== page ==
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Hormone Wars

A. Craig Copetas, 23 April 1992

Crazy Cock 
by Henry Miller.
HarperCollins, 202 pp., £14.99, March 1992, 0 00 223943 4
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The Happiest Man Alive 
by Mary Dearborn.
HarperCollins, 368 pp., £18.50, July 1991, 0 00 215172 3
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... sneered the American expatriate. ‘The game has no place in my life.’ I don’t know if Henry Miller was a football fan, but after reading his long-lost novel Crazy Cock, which was located by Miller scholar Mary Dearborn, together with Dearborn’s biography of the quintessential American writer in Paris, I ...
Anaïs Nin 
by Deirdre Bair.
Bloomsbury, 654 pp., £20, April 1995, 0 7475 2135 2
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Conversations with Anaïs Nin 
edited by Wendy Dubow.
Mississippi, 254 pp., $37.95, December 1994, 0 87805 719 6
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... of self were inventions of the 20th century. In his snatch of vérité during the film Reds, Henry Miller hazarded the view that people have always done a lot of fucking. Montaigne settled to his solitary task of reflective self-examination in the mid-16th century. Sex and the self as subjects for investigation share the characteristic of always ...

At Free Love Corner

Jenny Diski, 30 March 2000

Literary Seductions: Compulsive Writers and Diverted Readers 
by Frances Wilson.
Faber, 258 pp., £12.99, October 1999, 0 571 19288 2
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... and Shelley shadow the literary love of William Godwin and Mary Wollstonecraft. Anaïs Nin and Henry Miller, Robert Graves and Laura Riding, Nadezhda and Osip Mandelstam, W.B. and Georgie Yeats all get chapters to themselves. Since some of her cases come close to the pathological, and most are ineffably silly, there is nothing instructive about ...

Short Cuts

Andrew O’Hagan: Voices from Beyond the Grave, 20 November 2008

... if the voice in their writing was a secret between the work and its readers. We don’t know what Henry James sounded like, and that is part of the mystery we enjoy. So much so that hearing the actual voices of dead writers can come as a shock. The British Library has decided, most pleasingly, to begin trading in that kind of shock, with the issue of a bunch ...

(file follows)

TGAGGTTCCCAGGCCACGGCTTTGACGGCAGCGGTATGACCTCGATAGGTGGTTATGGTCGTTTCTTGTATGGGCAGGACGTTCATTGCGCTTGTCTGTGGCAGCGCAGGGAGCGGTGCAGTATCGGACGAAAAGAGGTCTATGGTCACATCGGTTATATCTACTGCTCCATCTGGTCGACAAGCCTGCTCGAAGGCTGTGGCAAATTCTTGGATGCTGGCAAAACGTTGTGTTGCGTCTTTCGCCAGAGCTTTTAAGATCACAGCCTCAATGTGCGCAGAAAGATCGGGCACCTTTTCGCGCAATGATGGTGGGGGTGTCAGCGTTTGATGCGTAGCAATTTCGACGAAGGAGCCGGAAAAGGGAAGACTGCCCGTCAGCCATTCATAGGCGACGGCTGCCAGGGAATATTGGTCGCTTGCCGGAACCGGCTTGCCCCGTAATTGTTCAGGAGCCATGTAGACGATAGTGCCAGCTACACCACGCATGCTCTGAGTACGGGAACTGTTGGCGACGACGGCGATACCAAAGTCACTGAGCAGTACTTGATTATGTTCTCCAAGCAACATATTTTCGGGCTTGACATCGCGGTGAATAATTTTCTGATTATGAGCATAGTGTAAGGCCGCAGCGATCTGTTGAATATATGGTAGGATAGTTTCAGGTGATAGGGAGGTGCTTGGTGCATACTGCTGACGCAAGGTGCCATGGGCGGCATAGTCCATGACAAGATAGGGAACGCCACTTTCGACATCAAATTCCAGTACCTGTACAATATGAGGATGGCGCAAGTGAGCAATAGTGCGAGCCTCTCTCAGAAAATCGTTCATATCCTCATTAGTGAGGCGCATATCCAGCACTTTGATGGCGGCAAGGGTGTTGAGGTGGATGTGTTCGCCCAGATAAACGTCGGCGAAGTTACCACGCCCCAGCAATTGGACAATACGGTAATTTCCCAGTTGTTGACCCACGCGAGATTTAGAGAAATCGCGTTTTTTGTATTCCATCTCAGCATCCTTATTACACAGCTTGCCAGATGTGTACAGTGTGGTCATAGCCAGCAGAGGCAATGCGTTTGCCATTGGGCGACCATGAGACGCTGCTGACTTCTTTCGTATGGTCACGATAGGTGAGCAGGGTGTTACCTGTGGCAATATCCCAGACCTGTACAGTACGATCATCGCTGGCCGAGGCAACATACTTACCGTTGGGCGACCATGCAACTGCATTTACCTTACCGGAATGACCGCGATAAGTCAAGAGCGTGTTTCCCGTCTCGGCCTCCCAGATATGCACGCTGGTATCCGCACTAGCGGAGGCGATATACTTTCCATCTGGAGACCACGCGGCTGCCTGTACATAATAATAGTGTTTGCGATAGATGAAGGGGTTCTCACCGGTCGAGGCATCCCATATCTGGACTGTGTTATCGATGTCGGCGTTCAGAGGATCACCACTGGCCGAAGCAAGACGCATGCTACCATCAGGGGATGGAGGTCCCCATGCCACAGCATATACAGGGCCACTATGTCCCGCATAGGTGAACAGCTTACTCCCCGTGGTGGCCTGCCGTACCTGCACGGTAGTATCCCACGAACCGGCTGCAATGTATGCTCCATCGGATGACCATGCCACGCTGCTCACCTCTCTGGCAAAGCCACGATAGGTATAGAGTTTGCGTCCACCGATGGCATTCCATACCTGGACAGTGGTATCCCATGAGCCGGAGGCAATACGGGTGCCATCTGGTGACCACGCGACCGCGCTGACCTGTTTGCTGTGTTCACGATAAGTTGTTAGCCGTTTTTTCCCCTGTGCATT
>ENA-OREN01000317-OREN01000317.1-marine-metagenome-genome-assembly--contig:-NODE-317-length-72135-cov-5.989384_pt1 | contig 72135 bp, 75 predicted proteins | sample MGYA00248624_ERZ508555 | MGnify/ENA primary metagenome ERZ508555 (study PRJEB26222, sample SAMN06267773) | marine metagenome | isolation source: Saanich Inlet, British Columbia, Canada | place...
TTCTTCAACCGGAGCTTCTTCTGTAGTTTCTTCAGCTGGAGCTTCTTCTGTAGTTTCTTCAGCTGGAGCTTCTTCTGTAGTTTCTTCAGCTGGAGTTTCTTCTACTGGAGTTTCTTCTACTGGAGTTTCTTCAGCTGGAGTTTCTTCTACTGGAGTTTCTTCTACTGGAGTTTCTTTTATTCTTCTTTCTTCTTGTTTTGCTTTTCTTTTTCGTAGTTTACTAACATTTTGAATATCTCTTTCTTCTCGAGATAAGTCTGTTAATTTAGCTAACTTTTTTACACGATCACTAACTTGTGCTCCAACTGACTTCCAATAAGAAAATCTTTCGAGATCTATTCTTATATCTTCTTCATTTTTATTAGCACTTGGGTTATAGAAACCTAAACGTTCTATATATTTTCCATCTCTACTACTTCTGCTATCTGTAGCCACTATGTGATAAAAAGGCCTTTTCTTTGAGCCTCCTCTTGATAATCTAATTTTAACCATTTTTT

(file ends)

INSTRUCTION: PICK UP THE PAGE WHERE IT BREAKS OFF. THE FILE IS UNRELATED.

Living with Armageddon

Dudley Young, 19 September 1985

The World of Lawrence: A Passionate Appreciation 
by Henry Miller.
Calder, 272 pp., £14.95, April 1985, 0 7145 3866 3
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... ill-attended affair: Lawrentians are now so thin on the ground that this time-warped offering by Henry Miller (written in the Thirties) may be the only significant one to show up. Such a desertion becomes the more strange when one remembers that up until quite recently one didn’t have to be a Leavisite to believe that Lawrence was perhaps the major ...

Short Cuts

Elisabeth Ladenson: Autofriction, 20 September 2007

... of autofiction (which is why it was initially criticised for its strange hybrid nature). Céline, Henry Miller, Colette and Jean Genet followed; and autofiction has gained something of a stranglehold on French literature in the decades since Doubrovsky named it. Over the past decade or two this trend has given rise to many works of remarkable ...

Bow. Wow

James Wolcott: Gore Vidal, 3 February 2000

Gore Vidal 
by Fred Kaplan.
Bloomsbury, 850 pp., £25, October 1999, 0 7475 4671 1
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... biography of Gore Vidal. Kaplan, a professor of English in New York whose taxidermies include Henry James, Dickens and Carlyle (they hardly get deader than Carlyle), understands that it’s much easier to get the paperwork done if you don’t have the living-breathing item second-guessing you at every turn or trying to use you as a ventriloquist’s ...

Philip’s People

Anna Della Subin: Divine Prince Philip, 8 May 2014

... the formula … Ah, Larry, it isn’t that life is so short, it’s that it’s everlasting!’ Henry Miller wrote to Lawrence Durrell in 1959. The formula, if one were to look to history for clues, seems fairly simple. Be white, male, fairly imposing in stature, and in possession of a large ship and obedient crew. Mysteriously circle the coast of a ...

An American Genius

Patrick Parrinder, 21 November 1991

The Runaway Soul 
by Harold Brodkey.
Cape, 835 pp., £15.99, November 1991, 0 224 03001 9